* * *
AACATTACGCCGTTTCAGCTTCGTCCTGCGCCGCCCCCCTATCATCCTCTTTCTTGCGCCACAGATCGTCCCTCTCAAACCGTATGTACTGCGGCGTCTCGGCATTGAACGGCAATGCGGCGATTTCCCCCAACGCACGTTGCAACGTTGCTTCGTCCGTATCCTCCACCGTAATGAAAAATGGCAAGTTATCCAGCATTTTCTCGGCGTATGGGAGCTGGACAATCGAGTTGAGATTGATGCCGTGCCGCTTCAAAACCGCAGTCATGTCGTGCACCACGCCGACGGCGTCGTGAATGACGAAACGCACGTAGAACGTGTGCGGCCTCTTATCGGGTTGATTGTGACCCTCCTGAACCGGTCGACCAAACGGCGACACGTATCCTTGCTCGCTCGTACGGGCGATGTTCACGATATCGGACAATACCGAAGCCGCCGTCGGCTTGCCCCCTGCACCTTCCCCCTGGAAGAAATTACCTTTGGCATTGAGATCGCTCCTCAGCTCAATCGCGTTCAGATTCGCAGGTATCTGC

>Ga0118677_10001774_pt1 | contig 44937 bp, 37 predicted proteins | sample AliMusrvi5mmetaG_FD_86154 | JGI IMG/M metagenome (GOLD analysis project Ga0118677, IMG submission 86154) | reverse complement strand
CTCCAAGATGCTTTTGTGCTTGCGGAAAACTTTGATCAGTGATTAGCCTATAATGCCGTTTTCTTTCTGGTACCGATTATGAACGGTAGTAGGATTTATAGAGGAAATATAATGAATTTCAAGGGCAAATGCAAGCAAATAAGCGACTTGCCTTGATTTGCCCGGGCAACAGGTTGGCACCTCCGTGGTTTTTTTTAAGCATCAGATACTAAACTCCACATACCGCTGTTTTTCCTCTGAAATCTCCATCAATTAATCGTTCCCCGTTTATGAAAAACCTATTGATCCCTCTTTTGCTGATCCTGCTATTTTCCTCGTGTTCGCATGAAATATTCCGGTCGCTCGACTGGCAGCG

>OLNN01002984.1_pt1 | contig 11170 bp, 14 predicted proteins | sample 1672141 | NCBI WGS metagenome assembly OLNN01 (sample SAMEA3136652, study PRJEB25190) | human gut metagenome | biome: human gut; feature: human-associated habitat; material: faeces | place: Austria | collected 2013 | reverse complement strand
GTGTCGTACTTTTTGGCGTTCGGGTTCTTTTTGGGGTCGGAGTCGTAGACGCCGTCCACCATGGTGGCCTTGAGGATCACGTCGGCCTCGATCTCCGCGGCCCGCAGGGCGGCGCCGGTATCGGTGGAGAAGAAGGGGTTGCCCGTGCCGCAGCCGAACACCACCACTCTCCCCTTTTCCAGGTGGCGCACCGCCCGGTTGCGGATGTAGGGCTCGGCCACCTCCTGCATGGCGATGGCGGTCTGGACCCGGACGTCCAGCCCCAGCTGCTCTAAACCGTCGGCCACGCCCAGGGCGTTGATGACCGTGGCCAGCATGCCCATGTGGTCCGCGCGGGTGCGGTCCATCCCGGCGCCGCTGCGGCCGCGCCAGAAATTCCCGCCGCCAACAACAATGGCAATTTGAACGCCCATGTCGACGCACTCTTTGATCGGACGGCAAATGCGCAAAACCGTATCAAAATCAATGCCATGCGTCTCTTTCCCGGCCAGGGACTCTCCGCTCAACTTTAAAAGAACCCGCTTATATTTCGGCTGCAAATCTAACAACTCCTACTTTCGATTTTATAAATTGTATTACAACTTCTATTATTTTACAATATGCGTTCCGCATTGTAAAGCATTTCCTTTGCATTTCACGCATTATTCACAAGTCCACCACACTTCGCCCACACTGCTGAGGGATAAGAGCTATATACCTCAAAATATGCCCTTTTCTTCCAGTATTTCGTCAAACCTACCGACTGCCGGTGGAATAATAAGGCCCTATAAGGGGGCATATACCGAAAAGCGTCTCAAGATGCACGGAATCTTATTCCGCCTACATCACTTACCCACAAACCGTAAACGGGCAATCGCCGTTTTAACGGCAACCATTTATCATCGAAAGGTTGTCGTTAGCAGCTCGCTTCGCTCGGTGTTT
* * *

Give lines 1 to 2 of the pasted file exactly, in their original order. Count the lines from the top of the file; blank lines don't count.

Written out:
AACATTACGCCGTTTCAGCTTCGTCCTGCGCCGCCCCCCTATCATCCTCTTTCTTGCGCCACAGATCGTCCCTCTCAAACCGTATGTACTGCGGCGTCTCGGCATTGAACGGCAATGCGGCGATTTCCCCCAACGCACGTTGCAACGTTGCTTCGTCCGTATCCTCCACCGTAATGAAAAATGGCAAGTTATCCAGCATTTTCTCGGCGTATGGGAGCTGGACAATCGAGTTGAGATTGATGCCGTGCCGCTTCAAAACCGCAGTCATGTCGTGCACCACGCCGACGGCGTCGTGAATGACGAAACGCACGTAGAACGTGTGCGGCCTCTTATCGGGTTGATTGTGACCCTCCTGAACCGGTCGACCAAACGGCGACACGTATCCTTGCTCGCTCGTACGGGCGATGTTCACGATATCGGACAATACCGAAGCCGCCGTCGGCTTGCCCCCTGCACCTTCCCCCTGGAAGAAATTACCTTTGGCATTGAGATCGCTCCTCAGCTCAATCGCGTTCAGATTCGCAGGTATCTGC

>Ga0118677_10001774_pt1 | contig 44937 bp, 37 predicted proteins | sample AliMusrvi5mmetaG_FD_86154 | JGI IMG/M metagenome (GOLD analysis project Ga0118677, IMG submission 86154) | reverse complement strand